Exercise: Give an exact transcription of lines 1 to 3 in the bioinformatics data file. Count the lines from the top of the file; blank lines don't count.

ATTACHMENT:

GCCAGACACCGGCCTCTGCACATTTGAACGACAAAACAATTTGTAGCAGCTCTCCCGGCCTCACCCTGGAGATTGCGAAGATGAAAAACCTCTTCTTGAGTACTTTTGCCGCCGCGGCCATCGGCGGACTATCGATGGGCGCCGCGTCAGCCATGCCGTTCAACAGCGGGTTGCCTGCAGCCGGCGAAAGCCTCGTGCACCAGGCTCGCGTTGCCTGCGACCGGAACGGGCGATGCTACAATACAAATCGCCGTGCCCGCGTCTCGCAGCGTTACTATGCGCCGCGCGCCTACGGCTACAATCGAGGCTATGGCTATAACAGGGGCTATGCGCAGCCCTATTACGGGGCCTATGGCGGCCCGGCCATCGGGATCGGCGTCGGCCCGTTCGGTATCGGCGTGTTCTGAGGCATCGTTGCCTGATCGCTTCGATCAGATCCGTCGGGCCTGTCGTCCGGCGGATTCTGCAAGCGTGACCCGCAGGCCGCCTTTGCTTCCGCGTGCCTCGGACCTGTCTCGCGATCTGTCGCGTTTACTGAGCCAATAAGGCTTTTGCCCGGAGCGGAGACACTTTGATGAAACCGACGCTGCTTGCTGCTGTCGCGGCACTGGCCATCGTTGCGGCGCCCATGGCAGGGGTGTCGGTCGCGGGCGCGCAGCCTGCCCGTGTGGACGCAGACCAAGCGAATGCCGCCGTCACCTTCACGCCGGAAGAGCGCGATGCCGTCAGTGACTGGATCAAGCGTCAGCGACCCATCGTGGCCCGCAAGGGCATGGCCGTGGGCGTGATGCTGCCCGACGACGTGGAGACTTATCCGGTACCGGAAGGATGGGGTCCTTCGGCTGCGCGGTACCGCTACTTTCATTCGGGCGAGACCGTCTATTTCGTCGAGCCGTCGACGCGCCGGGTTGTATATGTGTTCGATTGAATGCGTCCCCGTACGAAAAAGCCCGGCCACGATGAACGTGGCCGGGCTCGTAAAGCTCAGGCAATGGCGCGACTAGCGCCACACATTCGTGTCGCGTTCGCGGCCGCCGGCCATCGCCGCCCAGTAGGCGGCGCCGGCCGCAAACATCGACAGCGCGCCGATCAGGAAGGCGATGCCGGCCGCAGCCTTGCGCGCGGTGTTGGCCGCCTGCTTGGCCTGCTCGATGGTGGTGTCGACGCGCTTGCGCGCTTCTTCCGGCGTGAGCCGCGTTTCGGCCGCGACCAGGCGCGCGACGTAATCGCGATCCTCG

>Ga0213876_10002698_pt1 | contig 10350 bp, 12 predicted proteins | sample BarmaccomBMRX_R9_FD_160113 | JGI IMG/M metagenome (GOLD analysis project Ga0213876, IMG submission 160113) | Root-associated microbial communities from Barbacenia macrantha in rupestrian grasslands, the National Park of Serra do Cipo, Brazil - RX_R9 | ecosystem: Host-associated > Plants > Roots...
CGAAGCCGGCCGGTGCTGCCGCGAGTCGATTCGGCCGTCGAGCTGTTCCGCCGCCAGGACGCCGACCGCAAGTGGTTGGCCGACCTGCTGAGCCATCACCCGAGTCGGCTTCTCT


GCCAGACACCGGCCTCTGCACATTTGAACGACAAAACAATTTGTAGCAGCTCTCCCGGCCTCACCCTGGAGATTGCGAAGATGAAAAACCTCTTCTTGAGTACTTTTGCCGCCGCGGCCATCGGCGGACTATCGATGGGCGCCGCGTCAGCCATGCCGTTCAACAGCGGGTTGCCTGCAGCCGGCGAAAGCCTCGTGCACCAGGCTCGCGTTGCCTGCGACCGGAACGGGCGATGCTACAATACAAATCGCCGTGCCCGCGTCTCGCAGCGTTACTATGCGCCGCGCGCCTACGGCTACAATCGAGGCTATGGCTATAACAGGGGCTATGCGCAGCCCTATTACGGGGCCTATGGCGGCCCGGCCATCGGGATCGGCGTCGGCCCGTTCGGTATCGGCGTGTTCTGAGGCATCGTTGCCTGATCGCTTCGATCAGATCCGTCGGGCCTGTCGTCCGGCGGATTCTGCAAGCGTGACCCGCAGGCCGCCTTTGCTTCCGCGTGCCTCGGACCTGTCTCGCGATCTGTCGCGTTTACTGAGCCAATAAGGCTTTTGCCCGGAGCGGAGACACTTTGATGAAACCGACGCTGCTTGCTGCTGTCGCGGCACTGGCCATCGTTGCGGCGCCCATGGCAGGGGTGTCGGTCGCGGGCGCGCAGCCTGCCCGTGTGGACGCAGACCAAGCGAATGCCGCCGTCACCTTCACGCCGGAAGAGCGCGATGCCGTCAGTGACTGGATCAAGCGTCAGCGACCCATCGTGGCCCGCAAGGGCATGGCCGTGGGCGTGATGCTGCCCGACGACGTGGAGACTTATCCGGTACCGGAAGGATGGGGTCCTTCGGCTGCGCGGTACCGCTACTTTCATTCGGGCGAGACCGTCTATTTCGTCGAGCCGTCGACGCGCCGGGTTGTATATGTGTTCGATTGAATGCGTCCCCGTACGAAAAAGCCCGGCCACGATGAACGTGGCCGGGCTCGTAAAGCTCAGGCAATGGCGCGACTAGCGCCACACATTCGTGTCGCGTTCGCGGCCGCCGGCCATCGCCGCCCAGTAGGCGGCGCCGGCCGCAAACATCGACAGCGCGCCGATCAGGAAGGCGATGCCGGCCGCAGCCTTGCGCGCGGTGTTGGCCGCCTGCTTGGCCTGCTCGATGGTGGTGTCGACGCGCTTGCGCGCTTCTTCCGGCGTGAGCCGCGTTTCGGCCGCGACCAGGCGCGCGACGTAATCGCGATCCTCG

>Ga0213876_10002698_pt1 | contig 10350 bp, 12 predicted proteins | sample BarmaccomBMRX_R9_FD_160113 | JGI IMG/M metagenome (GOLD analysis project Ga0213876, IMG submission 160113) | Root-associated microbial communities from Barbacenia macrantha in rupestrian grasslands, the National Park of Serra do Cipo, Brazil - RX_R9 | ecosystem: Host-associated > Plants > Roots...
CGAAGCCGGCCGGTGCTGCCGCGAGTCGATTCGGCCGTCGAGCTGTTCCGCCGCCAGGACGCCGACCGCAAGTGGTTGGCCGACCTGCTGAGCCATCACCCGAGTCGGCTTCTCT